Hedge Fund Updates
Log in to myFT Daily Digest to be the first to know about hedge fund news.
A US hedge fund that made $ 700 million betting on console retailer GameStop has continued its strong run through well-timed positions in rising energy and technology stocks.
The New York-based Senvest Management, which has assets of 3.3 billion, the numbers.
This makes it one of the most powerful hedge funds in the world and increases this year’s profit to around 1.6 billion US dollars.
Senvest’s strong performance was driven by positions in stocks such as Canadian energy companies Paramount Resources and Arc Resources, which have benefited from the surge in oil prices this year, according to a letter to investors in the Financial Times. The Fund declined to comment.
Senvest hit the headlines earlier this year when it was revealed that it had built a more than 5 percent stake in US retailer GameStop late last year, believing negative bets from other hedge funds could potentially be washed away.
In January, retail investors, who frequently coordinated their actions on Reddit, drove GameStop’s price up as much as 2,400 percent during a hectic period of market movement at its peak. This brought huge profits to Senvest, which emerged as one of the biggest winners of the volatile Reddit trading saga, closing January 38 percent and the first quarter 67 percent. Others were not so lucky because funds like Melvin Capital, which had bet on falling prices, suffered enormous losses.
Senvest’s best-performing investments in the second quarter included Paramount Resources, whose shares rose 69 percent in the second quarter, and Arc Resources, which rose 37 percent, aided by an oil price surge of less than US $ 50. Dollars to more than $ 70 this year. It also benefited from a price hike from internet retailer eBay.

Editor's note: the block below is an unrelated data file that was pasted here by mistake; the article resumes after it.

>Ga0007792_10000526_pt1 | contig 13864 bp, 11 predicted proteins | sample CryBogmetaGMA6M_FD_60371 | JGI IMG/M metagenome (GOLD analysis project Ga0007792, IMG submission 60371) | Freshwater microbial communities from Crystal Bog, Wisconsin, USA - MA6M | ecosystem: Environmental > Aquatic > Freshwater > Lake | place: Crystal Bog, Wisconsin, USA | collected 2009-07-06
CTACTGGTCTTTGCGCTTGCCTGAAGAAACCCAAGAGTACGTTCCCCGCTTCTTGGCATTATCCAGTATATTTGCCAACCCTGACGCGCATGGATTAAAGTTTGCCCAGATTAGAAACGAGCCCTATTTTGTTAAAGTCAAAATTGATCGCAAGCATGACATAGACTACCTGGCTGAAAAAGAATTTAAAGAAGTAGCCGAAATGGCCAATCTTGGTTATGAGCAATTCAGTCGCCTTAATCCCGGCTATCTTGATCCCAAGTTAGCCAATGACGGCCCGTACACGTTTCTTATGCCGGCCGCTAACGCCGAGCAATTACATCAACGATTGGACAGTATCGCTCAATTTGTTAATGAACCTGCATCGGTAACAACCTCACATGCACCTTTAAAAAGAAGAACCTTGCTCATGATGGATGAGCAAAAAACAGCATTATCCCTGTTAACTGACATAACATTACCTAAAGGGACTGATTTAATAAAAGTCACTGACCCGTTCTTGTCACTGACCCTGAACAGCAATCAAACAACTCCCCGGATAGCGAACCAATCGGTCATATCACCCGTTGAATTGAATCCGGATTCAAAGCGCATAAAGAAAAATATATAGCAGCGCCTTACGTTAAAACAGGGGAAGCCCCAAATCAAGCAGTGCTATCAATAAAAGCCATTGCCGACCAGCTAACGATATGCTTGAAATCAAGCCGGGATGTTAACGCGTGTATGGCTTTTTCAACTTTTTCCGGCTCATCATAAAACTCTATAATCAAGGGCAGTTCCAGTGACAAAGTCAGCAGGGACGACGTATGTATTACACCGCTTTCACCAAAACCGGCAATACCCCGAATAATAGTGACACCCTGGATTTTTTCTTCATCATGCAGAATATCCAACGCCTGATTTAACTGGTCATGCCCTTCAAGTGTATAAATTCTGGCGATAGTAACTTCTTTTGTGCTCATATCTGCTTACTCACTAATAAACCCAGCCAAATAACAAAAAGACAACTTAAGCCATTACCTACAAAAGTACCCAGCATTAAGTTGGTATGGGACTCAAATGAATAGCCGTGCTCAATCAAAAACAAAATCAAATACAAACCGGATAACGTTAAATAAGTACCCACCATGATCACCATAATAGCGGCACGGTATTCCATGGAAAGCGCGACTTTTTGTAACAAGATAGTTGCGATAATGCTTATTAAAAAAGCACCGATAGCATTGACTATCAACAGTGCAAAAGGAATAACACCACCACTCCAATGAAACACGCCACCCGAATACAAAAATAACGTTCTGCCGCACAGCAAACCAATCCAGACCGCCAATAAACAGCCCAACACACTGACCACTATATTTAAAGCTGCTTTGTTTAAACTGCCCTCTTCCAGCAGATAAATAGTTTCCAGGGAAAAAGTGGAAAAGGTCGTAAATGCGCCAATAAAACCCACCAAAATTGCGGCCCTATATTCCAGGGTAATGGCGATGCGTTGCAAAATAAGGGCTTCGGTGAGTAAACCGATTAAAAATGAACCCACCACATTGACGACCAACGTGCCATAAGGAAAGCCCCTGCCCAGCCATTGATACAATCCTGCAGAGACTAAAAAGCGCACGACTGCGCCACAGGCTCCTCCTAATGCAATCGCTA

Even after such large gains, Mashaal and Gonick believe that “support” [for] the bull market remains intact, ”they wrote in the investor letter. They pointed to unprecedented monetary support from the Federal Reserve, huge fiscal incentives and the introduction of coronavirus vaccines.
More than half of the fund’s bets on rising prices are so-called “go-out” stocks – stocks likely to do well once economies get out of lockdown – like clothing and accessories designer Capri Holdings, owner of the Versace and Jimmy Choo brands.
In the second quarter, Senvest took new short positions – betting on falling prices – with a solar energy provider and a Canadian cannabis company.
The fund gained more than 80 percent by the end of the first half but suffered losses of about 4 percent last month as concerns about the spread of the Delta variant of the coronavirus hit some of the small and medium-sized businesses at low prices. Cap ‘value’ stocks it holds.
The company also remains calm on the rising inflation worries that rocked markets this year. “We believe inflation concerns seem to be more media feed than financial markets suggest,” the company wrote.
“Whether it’s the Delta variant that could put pressure on reopening in the short term, or supply chain constraints that cause prices to spike in the short term, we believe these issues will be resolved over time,” she added.